The Meaning Of The Word Mujadid

Contemporary Fatawa, Fiqh / Sunday, October 3rd, 2010

Q. “I would like to learn the meaning of the words Mujaddid and Tajdeed.
i) How have these words been used in Hadith?
ii) Is it true that one Mujaddid will appear at the beginning of every century after Hijrah?
iii) Can there be more than one Mujaddid in a century? If yes, then, is there a pattern of      geographical dispersion of Mujaddids, or time dispersion?
iv) Can Mujaddid be identified by common Muslim? By scholars? If yes how?

(Irfan Ali Hyder, Karachi)

A. The word Mujaddid has been derived from a well-known hadith reported by Imam Abu Dawood in his sunan, one of the six Authentic Books of Hadith. The text of the Hadith is as follows:

Surely, Allah will send for this ummah at the advent of every one hundred years a person (or persons) who will renovate its religion for it.”

One of the narrators of this hadith is slightly doubtful about whether this hadith is reported by Sayyidna Abu Huraira as a saying of the Holy Prophet (Sallallaho Alaihi Wassallam) or as his own saying, though he affirms it as a saying of the Holy Prophet (Sallallaho Alaihi Wassallam) “to the best of his knowledge”. But even if it is held to be a saying of Abu Hurairah himself, he could not have predicted this happening with such certainty unless he had learnt it from the Holy Prophet (Sallallaho Alaihi Wassallam). For this reason the scholars of hadith have taken it as an authentic hadith.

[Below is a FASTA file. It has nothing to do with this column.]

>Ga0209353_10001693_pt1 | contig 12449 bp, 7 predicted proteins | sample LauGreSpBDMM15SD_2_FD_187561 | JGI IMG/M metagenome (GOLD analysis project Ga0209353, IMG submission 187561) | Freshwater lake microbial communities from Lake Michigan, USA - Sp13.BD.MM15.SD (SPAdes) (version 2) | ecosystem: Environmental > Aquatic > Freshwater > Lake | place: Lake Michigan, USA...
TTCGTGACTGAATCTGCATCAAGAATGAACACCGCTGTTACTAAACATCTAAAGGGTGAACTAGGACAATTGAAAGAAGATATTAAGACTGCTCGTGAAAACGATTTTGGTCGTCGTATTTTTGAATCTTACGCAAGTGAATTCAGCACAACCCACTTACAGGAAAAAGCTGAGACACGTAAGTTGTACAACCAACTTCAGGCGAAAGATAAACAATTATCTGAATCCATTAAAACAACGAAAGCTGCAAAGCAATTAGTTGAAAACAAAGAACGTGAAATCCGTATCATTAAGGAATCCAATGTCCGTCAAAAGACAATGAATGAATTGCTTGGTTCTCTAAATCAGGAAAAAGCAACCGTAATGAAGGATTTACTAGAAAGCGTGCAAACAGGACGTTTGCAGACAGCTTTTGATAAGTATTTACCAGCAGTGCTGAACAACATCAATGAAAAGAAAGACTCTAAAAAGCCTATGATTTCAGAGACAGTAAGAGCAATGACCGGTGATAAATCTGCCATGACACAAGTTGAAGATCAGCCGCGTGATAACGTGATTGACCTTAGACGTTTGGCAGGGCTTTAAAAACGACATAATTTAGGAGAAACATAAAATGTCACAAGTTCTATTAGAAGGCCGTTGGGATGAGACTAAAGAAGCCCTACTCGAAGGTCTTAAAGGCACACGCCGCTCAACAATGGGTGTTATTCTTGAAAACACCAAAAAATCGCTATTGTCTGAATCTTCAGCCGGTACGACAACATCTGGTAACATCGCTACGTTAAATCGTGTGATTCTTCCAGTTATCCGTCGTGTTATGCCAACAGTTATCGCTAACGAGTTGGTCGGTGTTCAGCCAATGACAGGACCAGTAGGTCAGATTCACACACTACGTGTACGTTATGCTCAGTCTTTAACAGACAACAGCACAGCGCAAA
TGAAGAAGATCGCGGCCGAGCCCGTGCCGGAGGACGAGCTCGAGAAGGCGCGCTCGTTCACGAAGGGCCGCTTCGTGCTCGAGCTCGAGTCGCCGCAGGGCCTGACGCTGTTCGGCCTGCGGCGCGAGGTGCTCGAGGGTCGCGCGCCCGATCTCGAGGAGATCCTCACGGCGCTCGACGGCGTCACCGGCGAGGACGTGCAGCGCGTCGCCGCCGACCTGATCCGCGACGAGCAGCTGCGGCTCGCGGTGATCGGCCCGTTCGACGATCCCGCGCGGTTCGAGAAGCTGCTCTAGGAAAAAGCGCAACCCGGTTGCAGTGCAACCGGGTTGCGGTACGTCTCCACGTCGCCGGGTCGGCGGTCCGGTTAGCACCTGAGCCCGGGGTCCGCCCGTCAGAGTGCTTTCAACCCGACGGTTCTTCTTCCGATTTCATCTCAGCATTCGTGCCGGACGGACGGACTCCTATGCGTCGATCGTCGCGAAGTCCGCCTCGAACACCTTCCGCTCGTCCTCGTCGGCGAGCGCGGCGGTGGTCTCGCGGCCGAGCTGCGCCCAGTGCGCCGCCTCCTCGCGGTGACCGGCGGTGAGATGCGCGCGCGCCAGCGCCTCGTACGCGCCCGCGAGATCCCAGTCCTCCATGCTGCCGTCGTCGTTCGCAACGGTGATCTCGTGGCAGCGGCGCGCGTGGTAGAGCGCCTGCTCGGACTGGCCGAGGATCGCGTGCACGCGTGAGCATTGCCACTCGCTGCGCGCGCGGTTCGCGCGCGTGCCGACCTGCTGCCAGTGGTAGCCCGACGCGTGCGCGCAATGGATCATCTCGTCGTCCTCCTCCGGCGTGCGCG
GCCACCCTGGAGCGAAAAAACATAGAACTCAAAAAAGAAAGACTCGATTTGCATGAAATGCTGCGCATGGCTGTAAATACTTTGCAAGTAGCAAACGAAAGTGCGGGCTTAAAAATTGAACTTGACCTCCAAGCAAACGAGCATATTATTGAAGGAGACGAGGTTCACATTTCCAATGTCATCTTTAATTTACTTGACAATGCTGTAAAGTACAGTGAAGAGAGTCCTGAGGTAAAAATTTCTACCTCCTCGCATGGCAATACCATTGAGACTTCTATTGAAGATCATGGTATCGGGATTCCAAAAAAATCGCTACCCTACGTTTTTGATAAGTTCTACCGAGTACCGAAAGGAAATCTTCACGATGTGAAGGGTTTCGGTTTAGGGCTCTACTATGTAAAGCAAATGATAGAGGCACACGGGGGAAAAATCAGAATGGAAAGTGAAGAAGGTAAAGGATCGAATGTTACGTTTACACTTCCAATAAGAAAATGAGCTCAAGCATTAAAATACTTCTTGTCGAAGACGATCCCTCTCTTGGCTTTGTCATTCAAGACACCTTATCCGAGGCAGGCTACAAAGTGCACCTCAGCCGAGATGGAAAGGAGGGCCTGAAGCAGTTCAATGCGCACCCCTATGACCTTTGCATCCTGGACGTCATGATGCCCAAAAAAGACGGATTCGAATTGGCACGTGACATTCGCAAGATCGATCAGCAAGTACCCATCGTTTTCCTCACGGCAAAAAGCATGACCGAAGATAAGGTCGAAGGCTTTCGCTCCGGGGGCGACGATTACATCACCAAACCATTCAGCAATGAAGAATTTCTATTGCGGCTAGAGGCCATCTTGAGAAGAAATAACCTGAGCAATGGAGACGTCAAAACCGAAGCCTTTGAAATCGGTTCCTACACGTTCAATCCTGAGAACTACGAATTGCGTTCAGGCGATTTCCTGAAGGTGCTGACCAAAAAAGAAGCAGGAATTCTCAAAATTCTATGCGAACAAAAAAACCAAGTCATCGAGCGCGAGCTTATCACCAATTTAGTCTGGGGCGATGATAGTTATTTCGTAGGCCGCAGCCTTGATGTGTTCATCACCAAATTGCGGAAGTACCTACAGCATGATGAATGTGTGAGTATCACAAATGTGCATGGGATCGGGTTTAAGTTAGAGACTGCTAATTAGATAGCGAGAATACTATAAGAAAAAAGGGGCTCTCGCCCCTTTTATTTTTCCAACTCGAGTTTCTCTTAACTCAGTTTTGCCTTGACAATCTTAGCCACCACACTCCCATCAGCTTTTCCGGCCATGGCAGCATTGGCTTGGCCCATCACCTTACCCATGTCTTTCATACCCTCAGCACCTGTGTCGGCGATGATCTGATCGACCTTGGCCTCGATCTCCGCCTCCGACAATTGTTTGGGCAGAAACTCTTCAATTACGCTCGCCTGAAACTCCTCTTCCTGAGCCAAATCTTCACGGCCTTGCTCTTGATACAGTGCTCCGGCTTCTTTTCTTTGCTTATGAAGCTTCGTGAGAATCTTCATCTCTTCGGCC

The act of “renovation of the religion” mentioned in this hadith has been referred to by the word Tajdeed. It means the restoration of the original beliefs and practices after their being changed, distorted or forgotten. The hadith indicates to the fact that some circles from within the Ummah may forget the original teachings of the Holy Qur’an and Sunnah, and some foreign elements may creep into the original beliefs and practices. But the distorted version of Shari‘ah, based on such foreign elements will not achieve the universal acceptance among the Muslims, and even if it succeeds in attracting a large number of people, Allah will send a person or a number of persons who will correct the error, restore the original beliefs and practices and explain the true intent of Shari‘ah. This act of renovation is called Tajdeed, and those who carry out this remarkable work are named as Mujaddid (renovator).